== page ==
You might also like pins from these topics

Ghosts

There’s more to see...
Come take a look at what else is here!
He used Pinterest to start his rooftop oasis
Join Pinterest to find (and save!) all the things that inspire you.
Creating an account means you’re okay with Pinterest's Terms of Service and Privacy Policy.
50+
billion Pins
to explore
15
seconds to
sign up (free!)
Visit site
  • DLat Photography

    The royal #constellation #Cepheus. the shapes are cosmic dust clouds faintly visible in dimly reflected starlight. Far from your own neighborhood on planet Earth, they lurk at the edge of the Cepheus Flare molecular cloud complex some 1,200 light-years away. Over 2 light-years across the ghostly nebula known as vdB 141 or Sh2-136 is near the center of the field. The core of the dark cloud on the right is collapsing and is likely a binary star system in the early stages of formation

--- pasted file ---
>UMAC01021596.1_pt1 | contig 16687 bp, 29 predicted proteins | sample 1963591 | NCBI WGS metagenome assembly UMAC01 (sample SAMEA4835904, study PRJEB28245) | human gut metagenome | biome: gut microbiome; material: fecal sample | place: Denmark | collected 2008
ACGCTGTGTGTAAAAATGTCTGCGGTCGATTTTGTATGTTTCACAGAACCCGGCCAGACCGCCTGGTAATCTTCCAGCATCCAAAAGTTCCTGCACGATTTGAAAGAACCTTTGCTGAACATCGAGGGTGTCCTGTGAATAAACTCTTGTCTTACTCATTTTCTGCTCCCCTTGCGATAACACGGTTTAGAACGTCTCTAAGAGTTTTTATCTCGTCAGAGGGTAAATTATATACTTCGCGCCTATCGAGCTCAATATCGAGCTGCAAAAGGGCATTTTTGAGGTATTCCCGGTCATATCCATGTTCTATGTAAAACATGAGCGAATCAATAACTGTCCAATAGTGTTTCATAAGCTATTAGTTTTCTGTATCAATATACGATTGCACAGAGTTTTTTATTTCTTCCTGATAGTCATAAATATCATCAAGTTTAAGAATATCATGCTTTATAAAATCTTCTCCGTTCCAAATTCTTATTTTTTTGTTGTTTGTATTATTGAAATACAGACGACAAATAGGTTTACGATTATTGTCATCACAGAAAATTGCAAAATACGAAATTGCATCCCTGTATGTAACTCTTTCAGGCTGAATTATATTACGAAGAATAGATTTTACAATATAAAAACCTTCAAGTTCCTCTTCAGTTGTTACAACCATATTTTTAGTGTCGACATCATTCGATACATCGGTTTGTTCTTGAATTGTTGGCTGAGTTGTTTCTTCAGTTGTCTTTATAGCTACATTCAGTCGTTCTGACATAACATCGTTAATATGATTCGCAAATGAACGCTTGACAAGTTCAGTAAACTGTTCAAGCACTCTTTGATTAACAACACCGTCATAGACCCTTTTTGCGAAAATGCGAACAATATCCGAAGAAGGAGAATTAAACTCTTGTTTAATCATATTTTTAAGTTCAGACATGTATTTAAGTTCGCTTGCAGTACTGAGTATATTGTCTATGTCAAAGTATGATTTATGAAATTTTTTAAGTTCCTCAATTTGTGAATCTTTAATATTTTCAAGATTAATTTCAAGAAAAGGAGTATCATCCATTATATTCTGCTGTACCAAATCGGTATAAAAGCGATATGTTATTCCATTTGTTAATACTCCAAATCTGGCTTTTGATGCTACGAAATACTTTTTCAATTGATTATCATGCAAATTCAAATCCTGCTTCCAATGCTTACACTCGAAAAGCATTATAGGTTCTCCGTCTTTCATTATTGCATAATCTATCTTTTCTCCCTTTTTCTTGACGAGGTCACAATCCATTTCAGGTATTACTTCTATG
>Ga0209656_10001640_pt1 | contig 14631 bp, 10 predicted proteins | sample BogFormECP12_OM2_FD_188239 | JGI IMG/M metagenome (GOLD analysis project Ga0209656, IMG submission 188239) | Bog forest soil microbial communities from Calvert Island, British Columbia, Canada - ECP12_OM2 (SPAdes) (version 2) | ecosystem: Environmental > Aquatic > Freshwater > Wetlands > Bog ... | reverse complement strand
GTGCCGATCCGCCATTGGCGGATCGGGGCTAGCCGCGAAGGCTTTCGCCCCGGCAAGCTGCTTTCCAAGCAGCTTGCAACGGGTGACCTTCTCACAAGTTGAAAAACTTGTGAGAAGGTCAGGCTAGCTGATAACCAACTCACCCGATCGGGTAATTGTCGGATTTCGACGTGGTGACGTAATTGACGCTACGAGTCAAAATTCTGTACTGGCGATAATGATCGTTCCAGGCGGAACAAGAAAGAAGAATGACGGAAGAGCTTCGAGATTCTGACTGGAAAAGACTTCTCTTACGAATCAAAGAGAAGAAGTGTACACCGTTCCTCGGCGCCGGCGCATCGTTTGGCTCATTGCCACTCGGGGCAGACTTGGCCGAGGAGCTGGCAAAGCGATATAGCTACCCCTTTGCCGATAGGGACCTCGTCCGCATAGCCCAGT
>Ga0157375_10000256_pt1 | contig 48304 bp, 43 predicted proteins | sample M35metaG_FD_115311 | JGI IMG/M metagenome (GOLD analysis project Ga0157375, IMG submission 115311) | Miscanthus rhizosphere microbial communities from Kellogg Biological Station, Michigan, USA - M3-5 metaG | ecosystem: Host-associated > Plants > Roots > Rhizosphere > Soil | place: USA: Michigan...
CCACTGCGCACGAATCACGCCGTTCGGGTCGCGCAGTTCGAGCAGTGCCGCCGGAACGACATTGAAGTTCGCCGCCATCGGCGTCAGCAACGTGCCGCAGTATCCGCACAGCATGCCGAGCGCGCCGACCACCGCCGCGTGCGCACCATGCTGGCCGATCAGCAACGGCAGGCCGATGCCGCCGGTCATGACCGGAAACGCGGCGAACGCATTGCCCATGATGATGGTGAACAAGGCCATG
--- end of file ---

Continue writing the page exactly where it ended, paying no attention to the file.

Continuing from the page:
Related Pins

NASA's SDO Captures a Monster Prominence by NASA Goddard Photo and Video

Sun activity, Oct. 22, 2011. Magnetic field lines, when these break we get flares or CME's

Ring of Fire -- Solar Eruption on the Surface of the Sun

Nasa's amazing image of a solar flare.

Scientists talk about dark matter, the invisible, mysterious substance that occupies the space between stars. Dark matter makes up 99.99 percent of the universe, and they don't know what it is. - David Wong

Eclipse. Now, I know it has nothing to do with our world as it does not live on it but without the sun, we wouldn't either. The suns light touches everything so, I guess it does live here.

Trigger-Happy Star Formation (NASA, Chandra, 8/12/09). his composite image, combining data from the Chandra X-ray Observatory and the Spitzer Space Telescope shows the molecular cloud Cepheus B, located in our Galaxy about 2,400 light years from the Earth. A molecular cloud is a region containing cool interstellar gas and dust left over from the formation of the galaxy and mostly contains molecular hydrogen.

On July 28, 2012, the sun emitted a mid-level flare, categorized as an M6.2 flare. The flare is visible here in the lower left-hand side, coming from an active region on the sun named AR 1532. This image was captured by NASA's Solar Dynamics Observatory (SDO)